Tuesday, June 03, 2008

Tuesday, June 3rd, and it's after midnight, and every news outlet has been proclaiming a historic day: today, by official delegate count, Barack Obama has the numbers needed to secure the nomination as the Democratic candidate for US president.

All sorts of things went into this moment. John McCain took the opportunity to attack Obama in a speech tonight, so there is the presumption on the Republican side that it's a done deal.

Watching CNN, Anderson Cooper was talking to the usual suspects (Carl Bernstein, Jeffrey Toobin, Susanne Malveaux, etc.) and that was also interesting. How is the news media spinning this?

The day started off so strangely, because on "The View", Whoopi Goldberg was handed an announcement from Associated Press, which she read on air, which claimed that Hillary Clinton was going to concede tonight after the South Dakota and Montana primary results were in. (Clinton won South Dakota, Obama won Montana.) Then there was a break for commercial, and then Goldberg read another announcement, this one from Clinton's campaign, which stated that Clinton had not conceded, and would await the results.

Clinton actually (prior to the polls closing) gave the first speech, in which she rallied her supporters. Then McCain gave his speech. Then Obama spoke.

The whole day has been in some sort of turmoil. And it's not over: Clinton actually didn't concede, she is simply delaying...

Got an e.mail from Sonjia Hyon asking if i'd write about Tom Tam for Cinevue. Somehow, the events of today and Tom's death are intertwined for me, because the mantra today seemed to be about "change" and how the country wanted change, and so many people (on CNN and other news outlets) spoke about how unlikely this moment was... how even in December of last year, it was inconceivable to many that an African-American could create such a successful campaign. Of course, it is pointed out that there are many obstacles to come.

The thing that is important about Obama is that he is not a "black" man: he has no "inner city" experience in his childhood. He was raised by whites, i.e., his mother's family. And they were not poor whites. And so Obama does not go around (the way Jesse Jackson and Al Sharpton did) talking about the grievances of black folks, and how the African-American community is hampered by generations of oppression. Because that has not been his experience. (And that wouldn't have been his experience if he had been raised by his father, who was an African who went back to Africa.)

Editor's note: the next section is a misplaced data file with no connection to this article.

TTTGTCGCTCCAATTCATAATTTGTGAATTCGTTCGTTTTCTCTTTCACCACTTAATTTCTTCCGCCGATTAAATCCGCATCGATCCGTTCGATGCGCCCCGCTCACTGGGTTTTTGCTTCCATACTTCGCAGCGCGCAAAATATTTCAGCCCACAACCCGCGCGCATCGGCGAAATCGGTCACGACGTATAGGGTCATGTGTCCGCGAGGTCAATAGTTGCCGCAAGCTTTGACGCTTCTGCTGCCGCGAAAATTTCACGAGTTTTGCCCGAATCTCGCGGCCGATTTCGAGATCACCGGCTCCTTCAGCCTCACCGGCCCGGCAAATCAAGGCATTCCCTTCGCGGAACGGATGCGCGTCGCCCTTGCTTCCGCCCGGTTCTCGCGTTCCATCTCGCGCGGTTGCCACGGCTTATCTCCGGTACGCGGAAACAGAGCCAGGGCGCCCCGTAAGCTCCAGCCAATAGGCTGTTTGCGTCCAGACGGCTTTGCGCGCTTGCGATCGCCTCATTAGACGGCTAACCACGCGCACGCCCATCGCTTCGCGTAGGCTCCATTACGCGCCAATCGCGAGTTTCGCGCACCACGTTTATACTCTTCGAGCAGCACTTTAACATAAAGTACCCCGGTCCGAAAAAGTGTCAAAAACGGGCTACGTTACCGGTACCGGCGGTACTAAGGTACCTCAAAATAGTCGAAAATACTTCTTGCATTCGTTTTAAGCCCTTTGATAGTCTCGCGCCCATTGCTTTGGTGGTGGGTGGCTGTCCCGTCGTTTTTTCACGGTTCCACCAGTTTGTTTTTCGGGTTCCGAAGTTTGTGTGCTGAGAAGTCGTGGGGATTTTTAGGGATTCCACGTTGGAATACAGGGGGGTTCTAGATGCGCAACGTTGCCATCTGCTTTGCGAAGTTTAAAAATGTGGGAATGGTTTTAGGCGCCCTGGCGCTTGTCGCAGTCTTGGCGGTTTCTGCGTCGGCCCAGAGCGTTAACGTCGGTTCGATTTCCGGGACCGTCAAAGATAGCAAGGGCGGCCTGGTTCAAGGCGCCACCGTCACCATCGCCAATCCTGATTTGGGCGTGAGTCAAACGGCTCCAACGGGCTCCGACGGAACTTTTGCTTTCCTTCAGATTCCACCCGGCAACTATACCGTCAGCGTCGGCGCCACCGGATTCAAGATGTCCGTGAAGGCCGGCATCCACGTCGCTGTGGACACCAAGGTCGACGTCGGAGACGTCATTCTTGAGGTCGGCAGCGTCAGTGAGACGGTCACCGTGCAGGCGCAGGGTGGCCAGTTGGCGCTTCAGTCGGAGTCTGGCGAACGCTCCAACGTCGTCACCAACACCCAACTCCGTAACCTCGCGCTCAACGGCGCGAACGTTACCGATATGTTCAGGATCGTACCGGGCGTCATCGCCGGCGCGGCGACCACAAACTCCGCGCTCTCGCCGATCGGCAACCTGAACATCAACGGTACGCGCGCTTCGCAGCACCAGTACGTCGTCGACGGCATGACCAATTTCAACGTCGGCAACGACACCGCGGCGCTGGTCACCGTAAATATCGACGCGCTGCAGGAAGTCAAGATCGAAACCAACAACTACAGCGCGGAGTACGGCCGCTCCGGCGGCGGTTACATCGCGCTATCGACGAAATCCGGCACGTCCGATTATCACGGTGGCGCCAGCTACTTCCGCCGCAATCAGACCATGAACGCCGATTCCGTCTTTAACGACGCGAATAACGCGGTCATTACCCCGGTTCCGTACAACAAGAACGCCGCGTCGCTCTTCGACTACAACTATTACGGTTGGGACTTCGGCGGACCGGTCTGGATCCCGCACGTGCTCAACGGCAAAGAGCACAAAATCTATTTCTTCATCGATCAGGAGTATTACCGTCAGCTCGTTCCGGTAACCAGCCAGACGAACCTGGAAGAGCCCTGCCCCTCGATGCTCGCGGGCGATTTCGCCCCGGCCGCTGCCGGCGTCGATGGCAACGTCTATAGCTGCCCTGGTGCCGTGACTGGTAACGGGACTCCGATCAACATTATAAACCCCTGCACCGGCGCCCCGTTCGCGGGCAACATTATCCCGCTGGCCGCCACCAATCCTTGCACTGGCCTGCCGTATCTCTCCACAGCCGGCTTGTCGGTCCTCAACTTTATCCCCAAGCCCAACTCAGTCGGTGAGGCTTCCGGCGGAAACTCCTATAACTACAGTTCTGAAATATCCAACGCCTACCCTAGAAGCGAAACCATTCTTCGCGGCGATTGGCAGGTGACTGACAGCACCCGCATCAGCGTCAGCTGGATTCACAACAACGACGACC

A lot to think about, can't wait to see what all the newspapers (Times, Sun, etc.) say about the presidential race tomorrow.

On the movie front: TCM started its series on Asians in American films. Tonight, some silents ("The Cheat", "Broken Blossoms", "The Dragon Painter", "Mr. Wu"), all of which i've seen (many times). Peter Feng was with Robert Osborne, doing the introductions. TCM also showed "The Slanted Screen".

Saw "Monsieur Verdoux", "The President's Analyst" and Werner Herzog's "Encounters at the End of the World", press screenings at Film Forum. "Verdoux" has its longeurs, but there's something quite amazing about it... "The President's Analyst" wasn't really funny (was it ever?) but it was interesting to see in conjunction with "Duffy" (which was on TCM), because this kind of hip late 1960s humor... actually, "Duffy" was more interesting... read some of the reviews of the time, and everyone treated "Duffy" as if it were a disease. But (of course) it was: Donald Cammell, who wrote the script of "Duffy", would go on to write and codirect "Performance" and write and direct "Demon Seed". There are scummy, crummy undercurrents (especially between James Fox, James Coburn and Susannah York)... but Fox, Coburn and York are photographed so (literally) glowingly, that it's obscene.

On Friday, there was the final press screening for the Human Rights Watch Film Festival... but there was also a screening of the Werner Herzog... decided i wasn't virtuous enough to see another good-for-me documentary at the Human Rights Watch Film Festival, so i went to the Herzog instead. Glad i did. It's one of his best films (i think)... sure, it's full of his blather, but it's also astonishing, with moments of incredible, eerie beauty (after all, what would you expect in Antarctica?) mixed with amazing eccentricities (the people who want to live there... well, it takes a certain kind, and Herzog is both sympathetic and skeptical, the way he was in "Grizzly Man"). Besides, i had a nice time at the screening: ran into Ronnie Scheib, and had a conversation about Cannes with Jim Hoberman.

Also watched the French-Canadian movie "C.R.A.Z.Y." That was a Netflix choice.

I also spent the weekend making up photo albums for my Facebook page. Except they're not personal pictures (i don't have any; i don't own a camera, and i never take pictures of anything), but movie stills. Over the last week, i've made photo albums of stills from the movies of Jean-Luc Godard (this in honor of the series of Godard films at Film Forum), Antonioni (i used my own stills, which Larry helped me to scan), Jacques Demy, Agnes Varda, Alain Resnais, Wong Kar-Wai, and Frank Borzage. In a few days, i think i'd like to make an Otto Preminger album, and a Josef von Sternberg album (i still have those stills).

But also: the last few days, the deaths of several notable people. Anne d'Harnoncourt (director fo the Philadelphia Museum). Bo Diddley. Paul Sills (of Story Theater fame). And Yves Saint-Laurent. (Wasn't Paul Sills married to Barbara Harris at one time?)


Blogger Tor Hershman said...

There's no ism like Showism

6:30 PM


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